Arun Sudhaman’s recent article 'What’s eating WPP’s PR firms' raised some interesting issues regarding the relative growth rates of agencies in holdcos and independents. These extend beyond WPP.
There are many benefits of large group-owned PR agencies but there are endemic barriers to fast growth. Some have been exacerbated by the long downturn and, yes, the impact of the changing media climate.
Size matters - big agencies have more to defend
By definition they are therefore likely to be, on balance:
- more rulebook driven, less flexible.
- less entrepreneurial/experimental; there is less reward for taking risks
- more expensive (It's true, overhead costs money)
- less liable to have a high level of creative output as a proportion of the total
- more 'generalist' with specialist talent often comparatively thinly spread and uninfluential (eg digital)
- more resistant to disruptive change and innovation (eg social media)
- less dependent on individual clients so fundamentally less client-centric
- more likely to employ people who fit the above agency profile
Clearly, these are not hard and fast rules - as Edelman shows!
Agencies within large groups are constrained
Membership has its privileges but restrictions too. Agencies usually:
- have to work within group financial guidelines regarding margins, investment, pay etc
- have top management which is by definition only middle management with relatively little ‘ownership’
- are restricted in prospecting for new business amongst group clients
- may be prevented by group rules from moving into new areas if these are already served by other group companies; PR agencies particularly can become ‘siloed’.
Public ownership means public scrutiny
Agencies in quoted holdcos have all the joys of the two factors above, plus:
- they are open to market scrutiny
- expansion/contraction is not in their control because acquisition/divestment becomes a group balance sheet issue
The ‘WPP effect’ is special
WPP made sense of the crazy ‘Wild West’ marketing services sector for investors and is now arguably the most financially organised and rule-driven (and transparent) of all holding groups; it is a financial brand whose primary duty is to their shareholders.
However, rapid right-sizing for major group agencies like B-M and H+K is problematic (ie balance sheet impact) so both, especially the latter, are stuck with large office networks and legacy employee distribution.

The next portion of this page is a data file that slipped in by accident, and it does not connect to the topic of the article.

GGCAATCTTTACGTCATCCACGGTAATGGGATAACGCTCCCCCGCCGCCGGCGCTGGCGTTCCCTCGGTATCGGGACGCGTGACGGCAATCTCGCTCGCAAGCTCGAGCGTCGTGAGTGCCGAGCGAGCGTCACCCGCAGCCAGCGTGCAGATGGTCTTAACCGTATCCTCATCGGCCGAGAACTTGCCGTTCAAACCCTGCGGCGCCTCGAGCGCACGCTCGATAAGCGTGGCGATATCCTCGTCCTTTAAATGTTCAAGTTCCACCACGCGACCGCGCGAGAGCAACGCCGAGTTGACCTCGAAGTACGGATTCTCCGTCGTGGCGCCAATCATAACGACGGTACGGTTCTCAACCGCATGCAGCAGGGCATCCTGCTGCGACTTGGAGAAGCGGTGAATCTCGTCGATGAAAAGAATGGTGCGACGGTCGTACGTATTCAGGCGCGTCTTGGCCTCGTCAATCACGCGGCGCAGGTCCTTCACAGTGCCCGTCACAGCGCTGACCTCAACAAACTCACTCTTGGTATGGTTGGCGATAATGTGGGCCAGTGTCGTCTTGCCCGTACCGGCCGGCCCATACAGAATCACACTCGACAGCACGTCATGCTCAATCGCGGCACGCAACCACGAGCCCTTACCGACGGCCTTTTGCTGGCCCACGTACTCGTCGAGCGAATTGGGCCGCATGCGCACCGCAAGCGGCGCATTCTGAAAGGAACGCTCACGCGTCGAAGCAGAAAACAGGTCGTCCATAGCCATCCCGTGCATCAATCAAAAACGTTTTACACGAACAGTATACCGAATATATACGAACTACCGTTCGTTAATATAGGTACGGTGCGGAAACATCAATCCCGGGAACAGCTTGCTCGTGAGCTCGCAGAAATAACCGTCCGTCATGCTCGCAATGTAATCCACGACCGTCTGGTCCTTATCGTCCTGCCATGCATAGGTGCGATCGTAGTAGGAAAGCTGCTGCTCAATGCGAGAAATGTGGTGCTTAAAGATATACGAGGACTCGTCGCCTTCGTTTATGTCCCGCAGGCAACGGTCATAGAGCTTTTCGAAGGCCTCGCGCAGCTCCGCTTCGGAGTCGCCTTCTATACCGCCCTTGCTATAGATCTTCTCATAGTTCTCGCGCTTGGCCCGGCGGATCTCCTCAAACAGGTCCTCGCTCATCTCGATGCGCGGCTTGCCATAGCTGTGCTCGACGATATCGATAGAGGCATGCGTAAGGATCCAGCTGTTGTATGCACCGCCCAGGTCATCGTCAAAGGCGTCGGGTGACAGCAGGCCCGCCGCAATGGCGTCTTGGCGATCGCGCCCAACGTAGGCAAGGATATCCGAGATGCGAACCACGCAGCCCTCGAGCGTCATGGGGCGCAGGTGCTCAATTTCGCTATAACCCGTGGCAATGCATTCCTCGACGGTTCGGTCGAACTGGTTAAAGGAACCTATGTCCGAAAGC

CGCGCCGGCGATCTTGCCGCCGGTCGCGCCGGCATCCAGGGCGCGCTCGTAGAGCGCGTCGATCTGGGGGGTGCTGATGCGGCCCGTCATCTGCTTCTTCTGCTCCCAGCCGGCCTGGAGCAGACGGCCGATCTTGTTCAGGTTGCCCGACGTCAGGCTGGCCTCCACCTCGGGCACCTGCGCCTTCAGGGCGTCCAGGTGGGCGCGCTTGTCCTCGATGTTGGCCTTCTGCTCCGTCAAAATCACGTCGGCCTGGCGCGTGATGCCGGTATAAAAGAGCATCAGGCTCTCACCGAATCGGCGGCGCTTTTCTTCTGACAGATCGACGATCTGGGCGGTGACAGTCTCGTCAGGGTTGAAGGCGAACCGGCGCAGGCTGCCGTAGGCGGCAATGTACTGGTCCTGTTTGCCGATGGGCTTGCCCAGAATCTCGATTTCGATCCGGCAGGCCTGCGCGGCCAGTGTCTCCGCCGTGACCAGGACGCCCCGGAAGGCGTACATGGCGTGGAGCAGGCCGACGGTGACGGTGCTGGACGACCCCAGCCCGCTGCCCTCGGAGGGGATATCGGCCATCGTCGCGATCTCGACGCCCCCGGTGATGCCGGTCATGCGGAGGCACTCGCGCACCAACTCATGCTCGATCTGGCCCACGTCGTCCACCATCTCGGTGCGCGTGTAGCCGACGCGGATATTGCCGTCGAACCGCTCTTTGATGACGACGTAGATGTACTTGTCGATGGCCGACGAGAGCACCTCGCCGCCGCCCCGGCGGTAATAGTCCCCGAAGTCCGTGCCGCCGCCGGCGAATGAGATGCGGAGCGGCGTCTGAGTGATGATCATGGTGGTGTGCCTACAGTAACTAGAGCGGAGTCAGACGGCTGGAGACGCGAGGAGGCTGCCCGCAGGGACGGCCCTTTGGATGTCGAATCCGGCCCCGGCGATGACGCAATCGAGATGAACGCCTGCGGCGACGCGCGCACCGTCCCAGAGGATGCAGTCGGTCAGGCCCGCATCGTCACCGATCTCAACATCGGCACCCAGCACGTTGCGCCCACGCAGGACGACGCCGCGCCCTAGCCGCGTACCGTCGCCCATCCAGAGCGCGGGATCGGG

Also, to help improve earnings per share, there has been an employee compensation squeeze over the last decade; overall and in the ratio of fixed to discretionary reward.
There are understandable but strict non-poach rules for staff and client prospecting; the group’s massive industry and geographic footprint accentuates the impact of this.
Sir Martin himself is a key factor. He created, virtually single-handed, the 21st Century holding group model for the sector and made it 'investable'. But equally he is, famously, a micro-manager and a dominant personality — across the group he is as much feared as admired. And he has never believed in international PR, the ultimate raison d'etre of all the big networks.
The impact of recession
Big agencies downsize most and create a pool of senior ex-employees who:
- go in-house and restrict agency spend and/or conduct reviews which favour ‘arms and legs’ solutions;
- start their own ‘senior’ agencies offering lower rates.
Buyer power increases enormously. Existing large clients reduce spend but maintain service requirements, challenging network economics; but often do not change agency, locking in lower rates.
Formal procurement procedures become the norm in big pitches; cost becomes a key issue and large agencies are always perceived as more expensive.
The impact of recovery
Is it safe to come out yet? A long recession creates a mindset in agencies geared towards safety first: ‘don’t rock the boat’ etc.
Because they are generally less nimble, large holdco agencies can be slow to react and miss out on the first fruits of any upswing; this may well be happening again now.
However, while large clients’ needs can switch very quickly from risk mgt to growth, costs remain tight; so they look for new kinds of help and often conduct major agency reviews, especially while recessionary pricing can be locked
There are many good things about networks but routinely growing faster than independents is unlikely to be one of them. For investors, this may not matter: profit, absolute numbers and predictability may count for more.
But the PR industry should not be too downcast. The good news is that there is growth overall, last year apparently six - 8.5 percent, figures which many other sectors might look at with some envy.
Declaration: I am a current WPP shareholder and a former global CMO of WPP agency Hill & Knowlton, now H+K Strategies.